"No you have a pair of deuces which doesn't beat a....... oh, shit, dude, she's got queen high straight!"

Eight, nine, deuce, deuce, queen.

"I told you not to push the pot that way."

"But you threw away four cards, how in the crap..."

"I'm just that damn good, now shove that money over here, will ya?"


Thursday nights lately have been devoted to poker. I got invited to a five dollar buy in game, went to see what all the fuss was about, and have been every week but one since.

The first week I went, I came home six dollars up. Since then, I've regularly lost my five dollars, which I consider a more than fair price for the amount of entertainment I get. Five dollars won't get you into a movie, and I have way more fun at poker night than I do watching a movie.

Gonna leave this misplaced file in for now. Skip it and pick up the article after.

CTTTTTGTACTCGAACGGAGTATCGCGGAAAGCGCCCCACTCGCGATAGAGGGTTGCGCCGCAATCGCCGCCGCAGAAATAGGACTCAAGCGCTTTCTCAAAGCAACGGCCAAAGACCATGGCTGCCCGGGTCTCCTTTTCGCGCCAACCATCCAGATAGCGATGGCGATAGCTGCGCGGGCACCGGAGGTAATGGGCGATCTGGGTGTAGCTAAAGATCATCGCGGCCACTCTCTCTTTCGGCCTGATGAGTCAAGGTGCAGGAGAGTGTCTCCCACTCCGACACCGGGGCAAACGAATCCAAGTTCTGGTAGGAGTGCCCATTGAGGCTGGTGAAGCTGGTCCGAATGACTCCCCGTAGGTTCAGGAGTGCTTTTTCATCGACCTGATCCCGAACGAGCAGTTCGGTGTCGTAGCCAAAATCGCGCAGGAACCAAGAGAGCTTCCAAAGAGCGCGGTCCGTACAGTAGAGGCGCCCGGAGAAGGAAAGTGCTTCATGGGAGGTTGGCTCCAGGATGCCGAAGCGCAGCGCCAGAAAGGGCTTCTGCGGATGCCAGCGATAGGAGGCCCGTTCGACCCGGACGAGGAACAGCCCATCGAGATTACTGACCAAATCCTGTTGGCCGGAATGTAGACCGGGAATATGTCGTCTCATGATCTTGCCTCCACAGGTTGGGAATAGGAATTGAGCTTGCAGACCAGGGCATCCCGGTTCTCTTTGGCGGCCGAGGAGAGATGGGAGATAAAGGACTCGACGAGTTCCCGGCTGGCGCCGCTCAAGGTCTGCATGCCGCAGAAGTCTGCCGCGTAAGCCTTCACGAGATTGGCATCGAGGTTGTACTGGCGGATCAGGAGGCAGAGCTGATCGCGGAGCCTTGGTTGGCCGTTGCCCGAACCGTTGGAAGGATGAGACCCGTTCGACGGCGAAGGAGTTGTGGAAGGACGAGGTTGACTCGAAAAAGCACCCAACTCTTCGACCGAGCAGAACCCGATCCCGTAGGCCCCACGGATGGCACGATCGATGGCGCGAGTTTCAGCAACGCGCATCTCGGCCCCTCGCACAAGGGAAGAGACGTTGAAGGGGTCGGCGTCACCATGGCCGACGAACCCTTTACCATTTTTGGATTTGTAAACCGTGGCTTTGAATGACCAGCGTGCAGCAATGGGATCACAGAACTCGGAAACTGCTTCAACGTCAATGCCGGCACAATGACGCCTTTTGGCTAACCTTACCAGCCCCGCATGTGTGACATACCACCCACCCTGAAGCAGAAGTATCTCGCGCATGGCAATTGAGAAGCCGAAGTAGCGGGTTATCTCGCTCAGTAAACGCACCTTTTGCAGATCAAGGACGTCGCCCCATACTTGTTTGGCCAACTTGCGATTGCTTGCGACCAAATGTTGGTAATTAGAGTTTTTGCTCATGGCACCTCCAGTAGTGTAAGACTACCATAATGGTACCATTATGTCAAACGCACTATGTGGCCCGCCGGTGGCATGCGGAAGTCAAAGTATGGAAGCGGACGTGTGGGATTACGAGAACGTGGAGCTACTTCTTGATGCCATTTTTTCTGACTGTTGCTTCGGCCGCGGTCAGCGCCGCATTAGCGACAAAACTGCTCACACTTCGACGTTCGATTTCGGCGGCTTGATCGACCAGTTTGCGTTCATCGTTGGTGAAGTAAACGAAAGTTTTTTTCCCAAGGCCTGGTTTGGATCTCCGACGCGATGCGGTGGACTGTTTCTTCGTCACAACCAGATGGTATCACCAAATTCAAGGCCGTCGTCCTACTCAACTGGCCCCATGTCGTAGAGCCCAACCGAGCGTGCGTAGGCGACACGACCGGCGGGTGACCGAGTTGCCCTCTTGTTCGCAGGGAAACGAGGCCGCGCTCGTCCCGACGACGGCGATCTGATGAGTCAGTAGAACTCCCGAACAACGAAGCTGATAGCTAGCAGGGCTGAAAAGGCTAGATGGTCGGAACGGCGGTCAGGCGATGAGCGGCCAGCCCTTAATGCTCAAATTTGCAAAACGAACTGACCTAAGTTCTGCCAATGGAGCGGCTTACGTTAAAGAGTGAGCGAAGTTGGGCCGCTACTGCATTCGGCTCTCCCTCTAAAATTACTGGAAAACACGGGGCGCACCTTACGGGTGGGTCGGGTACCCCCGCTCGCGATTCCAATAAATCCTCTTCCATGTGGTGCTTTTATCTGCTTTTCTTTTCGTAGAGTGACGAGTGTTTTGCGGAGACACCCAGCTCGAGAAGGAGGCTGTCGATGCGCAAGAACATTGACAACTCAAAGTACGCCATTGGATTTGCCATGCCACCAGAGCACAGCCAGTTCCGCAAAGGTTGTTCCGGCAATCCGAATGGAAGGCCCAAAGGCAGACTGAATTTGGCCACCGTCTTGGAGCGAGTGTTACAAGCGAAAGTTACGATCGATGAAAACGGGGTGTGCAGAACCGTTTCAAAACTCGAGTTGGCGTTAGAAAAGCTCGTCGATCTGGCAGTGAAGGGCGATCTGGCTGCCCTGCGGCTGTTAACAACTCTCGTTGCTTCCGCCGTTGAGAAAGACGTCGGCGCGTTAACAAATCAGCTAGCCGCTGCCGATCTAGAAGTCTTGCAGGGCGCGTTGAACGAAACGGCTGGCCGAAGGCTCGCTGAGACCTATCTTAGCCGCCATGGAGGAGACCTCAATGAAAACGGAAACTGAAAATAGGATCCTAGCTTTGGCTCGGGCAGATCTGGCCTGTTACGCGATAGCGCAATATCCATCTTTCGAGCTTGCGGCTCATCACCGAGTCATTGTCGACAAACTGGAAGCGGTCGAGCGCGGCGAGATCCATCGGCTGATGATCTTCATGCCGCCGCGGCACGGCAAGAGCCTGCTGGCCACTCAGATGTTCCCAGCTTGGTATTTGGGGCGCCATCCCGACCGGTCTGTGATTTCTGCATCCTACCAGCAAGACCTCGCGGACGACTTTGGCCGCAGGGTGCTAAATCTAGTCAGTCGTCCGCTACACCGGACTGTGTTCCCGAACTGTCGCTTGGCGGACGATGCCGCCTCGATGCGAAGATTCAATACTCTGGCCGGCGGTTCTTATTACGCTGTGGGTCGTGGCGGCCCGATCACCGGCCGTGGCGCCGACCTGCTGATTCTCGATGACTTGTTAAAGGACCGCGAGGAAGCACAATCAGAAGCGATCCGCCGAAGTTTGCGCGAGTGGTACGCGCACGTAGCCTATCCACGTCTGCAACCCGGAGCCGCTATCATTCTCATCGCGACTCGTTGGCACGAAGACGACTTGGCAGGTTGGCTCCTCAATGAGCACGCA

Last night, lady luck was with me, and I came home sixteen dollars richer than when I'd left.

At the end of the night, when S walked up to the window of the car, I smiled cheerily at him and thanked him for giving me his money.

"Damn women."

"Ha! Watch it buster or next week I'll show up in a halter top and skin tight jeans and take all of you for everything you have on you. And maybe free labor, too."

"That... would probably work, actually," he chuckled. "Hey, you know that whatever trash talk gets thrown around at the poker table, we're all glad you started coming. You say the damndest things, and keep everyone laughing."

"Oh, I know," I replied, "I wouldn't get half as much crap if I wasn't welcome. See you next week, S."